Let us suppose that you are a married person with children. If you are relatively happy with your life, if you enjoy spending time with your children, playing with them and talking to them; if you like nature, if you enjoy sitting in your yard on your front steps, if your sexual life is relatively happy, if you have a peaceful sense of who you are and are stabilized in your relationships, if you like to pray in solitude, if you just like talking to people, visiting them, spending time in conversation with them, if you enjoy living simply, if you sense no need to compete with your friends or neighbors--what good are you economically in terms of our system? You haven't spent a nickel yet....
For there is an economics of intimacy and happiness: covenanted love is not very profitable. There is an economics of the vows: poverty, chastity, and obedience are not very helpful to economic growth. There is an economics to prayer and solitude: they are financially worthless.
John F. Kavanaugh, Following Christ in a Consumer Society
The Capuchin interprovincial postulancy program is the right challenge for the brothers at the right time. It is the right challenge for me, right now. It is so hard to treat persons like persons, and things like things, each according to their nature, raising neither kind above or below its nature. How hard for young religious to break off the idolatries of a capitalist consumerism worldview -- to strive to live humanly, to live like persons, not to live according to the ways of a world centered in things, not in God.
Thank goodness we have this program, and the novitiate program to follow, to set us free from unhealthy, mindless material preoccupations. With trust in the generosity of our provinces, we rely on the use of common resources to obtain our daily bread. With no material or financial concerns to speak of, and nothing to want, we are left with few anxieties and fewer distractions from fraternal interactions. Indeed, what can keep us from learning to love persons above all things?
Money? Why would we need it now? Granted, each brother gets a little petty cash for personal material and social needs. But what do we really need money for now?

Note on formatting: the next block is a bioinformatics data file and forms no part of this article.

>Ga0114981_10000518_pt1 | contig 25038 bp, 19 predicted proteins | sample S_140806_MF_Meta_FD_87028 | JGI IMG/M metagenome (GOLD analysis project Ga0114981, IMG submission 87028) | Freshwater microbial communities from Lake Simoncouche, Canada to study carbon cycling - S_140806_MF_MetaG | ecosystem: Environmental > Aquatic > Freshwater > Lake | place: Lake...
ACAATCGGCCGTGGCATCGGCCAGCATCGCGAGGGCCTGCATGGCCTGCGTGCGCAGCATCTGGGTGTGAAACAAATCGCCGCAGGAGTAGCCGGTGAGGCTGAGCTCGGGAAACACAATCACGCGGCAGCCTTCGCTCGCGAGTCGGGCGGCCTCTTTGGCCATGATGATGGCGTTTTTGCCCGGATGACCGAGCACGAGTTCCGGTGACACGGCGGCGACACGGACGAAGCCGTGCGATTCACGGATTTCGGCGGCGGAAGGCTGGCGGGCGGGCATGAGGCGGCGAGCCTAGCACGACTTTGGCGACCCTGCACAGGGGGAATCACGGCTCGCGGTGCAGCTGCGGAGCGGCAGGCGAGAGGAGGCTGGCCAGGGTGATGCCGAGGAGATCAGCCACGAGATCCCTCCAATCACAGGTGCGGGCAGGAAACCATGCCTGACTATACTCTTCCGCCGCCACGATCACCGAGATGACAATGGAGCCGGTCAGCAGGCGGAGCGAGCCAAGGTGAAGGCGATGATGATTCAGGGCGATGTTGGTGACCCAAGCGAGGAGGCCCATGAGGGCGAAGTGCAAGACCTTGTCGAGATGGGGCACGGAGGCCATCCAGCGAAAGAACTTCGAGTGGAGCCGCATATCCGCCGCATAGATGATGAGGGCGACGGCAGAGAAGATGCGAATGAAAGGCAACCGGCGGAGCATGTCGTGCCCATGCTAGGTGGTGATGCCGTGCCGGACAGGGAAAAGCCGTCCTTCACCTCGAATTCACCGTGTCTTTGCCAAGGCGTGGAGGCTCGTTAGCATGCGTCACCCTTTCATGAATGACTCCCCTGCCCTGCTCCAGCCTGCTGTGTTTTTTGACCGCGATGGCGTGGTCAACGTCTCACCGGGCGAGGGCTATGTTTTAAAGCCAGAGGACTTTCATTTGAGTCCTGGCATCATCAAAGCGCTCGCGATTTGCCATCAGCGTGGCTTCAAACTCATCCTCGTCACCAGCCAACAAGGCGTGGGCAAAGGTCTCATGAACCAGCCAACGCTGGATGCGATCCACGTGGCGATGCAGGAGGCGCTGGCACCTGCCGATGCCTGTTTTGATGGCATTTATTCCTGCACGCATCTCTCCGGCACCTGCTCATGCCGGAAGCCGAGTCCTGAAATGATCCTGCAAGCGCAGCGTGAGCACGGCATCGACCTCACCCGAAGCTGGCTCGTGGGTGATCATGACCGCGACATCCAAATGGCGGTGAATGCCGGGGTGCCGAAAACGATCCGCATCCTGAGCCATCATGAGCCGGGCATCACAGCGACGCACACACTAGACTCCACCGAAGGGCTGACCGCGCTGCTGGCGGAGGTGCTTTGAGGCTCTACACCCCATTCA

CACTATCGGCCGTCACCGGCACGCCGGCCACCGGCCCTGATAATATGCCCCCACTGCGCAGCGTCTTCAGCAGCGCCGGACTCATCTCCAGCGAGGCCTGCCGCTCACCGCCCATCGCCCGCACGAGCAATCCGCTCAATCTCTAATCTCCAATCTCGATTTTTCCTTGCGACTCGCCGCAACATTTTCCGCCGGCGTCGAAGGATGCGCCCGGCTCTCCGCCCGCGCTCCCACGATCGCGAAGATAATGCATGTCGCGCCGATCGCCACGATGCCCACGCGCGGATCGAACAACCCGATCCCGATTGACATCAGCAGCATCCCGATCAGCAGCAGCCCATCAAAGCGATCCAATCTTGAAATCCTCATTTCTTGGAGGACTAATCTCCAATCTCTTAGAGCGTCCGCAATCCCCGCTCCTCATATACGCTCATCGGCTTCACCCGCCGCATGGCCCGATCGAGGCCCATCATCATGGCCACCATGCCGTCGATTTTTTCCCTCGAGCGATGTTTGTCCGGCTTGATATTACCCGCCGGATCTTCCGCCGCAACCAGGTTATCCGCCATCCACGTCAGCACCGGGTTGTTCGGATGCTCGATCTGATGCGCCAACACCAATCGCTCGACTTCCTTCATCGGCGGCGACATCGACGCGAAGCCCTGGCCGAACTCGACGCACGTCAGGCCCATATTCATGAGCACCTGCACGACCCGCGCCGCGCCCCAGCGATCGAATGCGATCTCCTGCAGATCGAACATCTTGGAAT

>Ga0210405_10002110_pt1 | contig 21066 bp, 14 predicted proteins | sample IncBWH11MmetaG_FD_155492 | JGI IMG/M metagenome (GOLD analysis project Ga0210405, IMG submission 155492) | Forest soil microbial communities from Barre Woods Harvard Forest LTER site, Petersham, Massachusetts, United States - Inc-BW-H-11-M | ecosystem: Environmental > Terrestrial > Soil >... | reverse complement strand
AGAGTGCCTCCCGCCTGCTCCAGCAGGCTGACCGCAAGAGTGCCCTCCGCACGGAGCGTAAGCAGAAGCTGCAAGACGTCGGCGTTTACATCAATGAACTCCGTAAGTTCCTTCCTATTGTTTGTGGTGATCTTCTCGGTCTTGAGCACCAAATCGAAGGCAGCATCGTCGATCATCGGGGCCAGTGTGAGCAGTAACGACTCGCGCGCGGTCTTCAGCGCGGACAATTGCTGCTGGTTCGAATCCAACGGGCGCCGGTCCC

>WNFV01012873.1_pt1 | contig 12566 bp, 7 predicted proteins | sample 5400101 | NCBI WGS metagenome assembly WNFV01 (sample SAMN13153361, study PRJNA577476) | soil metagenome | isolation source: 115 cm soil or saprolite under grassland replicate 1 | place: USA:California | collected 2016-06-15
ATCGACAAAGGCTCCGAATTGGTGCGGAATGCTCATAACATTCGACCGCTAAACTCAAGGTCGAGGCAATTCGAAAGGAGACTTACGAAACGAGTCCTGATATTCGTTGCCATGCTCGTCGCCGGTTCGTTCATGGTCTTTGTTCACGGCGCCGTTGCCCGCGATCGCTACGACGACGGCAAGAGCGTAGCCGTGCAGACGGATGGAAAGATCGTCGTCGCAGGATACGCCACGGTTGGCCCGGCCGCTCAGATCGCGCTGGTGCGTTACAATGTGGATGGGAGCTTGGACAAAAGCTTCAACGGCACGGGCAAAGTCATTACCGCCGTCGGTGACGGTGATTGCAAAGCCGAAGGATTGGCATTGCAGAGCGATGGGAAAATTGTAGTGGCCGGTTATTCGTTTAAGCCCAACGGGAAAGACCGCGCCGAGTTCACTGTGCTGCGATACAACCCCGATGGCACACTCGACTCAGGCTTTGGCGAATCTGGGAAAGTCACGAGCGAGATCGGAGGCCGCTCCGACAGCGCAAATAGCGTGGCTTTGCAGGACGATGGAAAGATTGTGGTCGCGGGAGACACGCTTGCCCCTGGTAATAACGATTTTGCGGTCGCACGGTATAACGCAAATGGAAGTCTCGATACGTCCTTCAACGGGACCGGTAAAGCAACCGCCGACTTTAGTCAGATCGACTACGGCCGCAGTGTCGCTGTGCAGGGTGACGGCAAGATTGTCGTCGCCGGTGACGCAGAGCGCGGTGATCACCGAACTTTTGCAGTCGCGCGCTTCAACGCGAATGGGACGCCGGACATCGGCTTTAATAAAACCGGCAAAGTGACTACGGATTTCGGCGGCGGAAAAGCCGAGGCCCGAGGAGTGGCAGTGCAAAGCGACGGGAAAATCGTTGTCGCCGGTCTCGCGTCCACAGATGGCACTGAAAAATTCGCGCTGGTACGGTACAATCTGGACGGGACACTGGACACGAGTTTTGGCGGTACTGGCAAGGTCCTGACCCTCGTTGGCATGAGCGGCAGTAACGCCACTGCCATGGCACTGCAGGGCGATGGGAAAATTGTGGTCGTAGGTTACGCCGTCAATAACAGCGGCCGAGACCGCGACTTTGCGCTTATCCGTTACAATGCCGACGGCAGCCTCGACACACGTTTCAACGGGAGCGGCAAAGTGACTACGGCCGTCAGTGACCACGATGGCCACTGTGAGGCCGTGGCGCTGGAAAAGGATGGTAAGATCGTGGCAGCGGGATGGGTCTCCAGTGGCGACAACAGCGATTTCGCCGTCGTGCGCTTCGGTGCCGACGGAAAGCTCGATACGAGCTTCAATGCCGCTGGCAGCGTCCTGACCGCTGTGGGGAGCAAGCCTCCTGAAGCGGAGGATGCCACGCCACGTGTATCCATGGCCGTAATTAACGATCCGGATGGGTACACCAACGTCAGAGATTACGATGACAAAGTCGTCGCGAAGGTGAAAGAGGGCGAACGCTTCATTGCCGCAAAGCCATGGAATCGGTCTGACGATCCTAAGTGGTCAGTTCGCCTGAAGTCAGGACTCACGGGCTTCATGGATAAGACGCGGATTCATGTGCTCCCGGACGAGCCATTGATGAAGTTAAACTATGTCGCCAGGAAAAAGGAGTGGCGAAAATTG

We may not use personal money. We may not draw from our personal bank accounts, assets, or investments. We may not possess personal credit cards. We may not possess personal checkbooks. Amen and alleluia. What a relief not to have to manage these things or be worried by them.
The divestment goes beyond means of exchange. We may not possess cell phones, personal computers, personal music players, or personal electronic devices. Fine by me. No one has a personal vehicle for transportation. So what? Welcome to the fraternal economy.
Indeed, welcome to the economy of grace, the economy of abundance, the economy of gratitude. There is no profit motive here, only prophetic enterprise. We value free persons, not a free market. We trade in compassion, not commodities. We do not compete; we cooperate. With God's help, we grow in strength and wisdom and favor among people. We do not concern ourselves with growth in employment and production and consumption. We do not look for magical help from an illusive hidden hand.
Pray for me and my brothers that we strive always to put persons above things and never to revere things as persons. Let us settle our "account" before God alone, through Jesus Christ, with the inspiration of the Holy Spirit, guided by the example of Francis and Clare.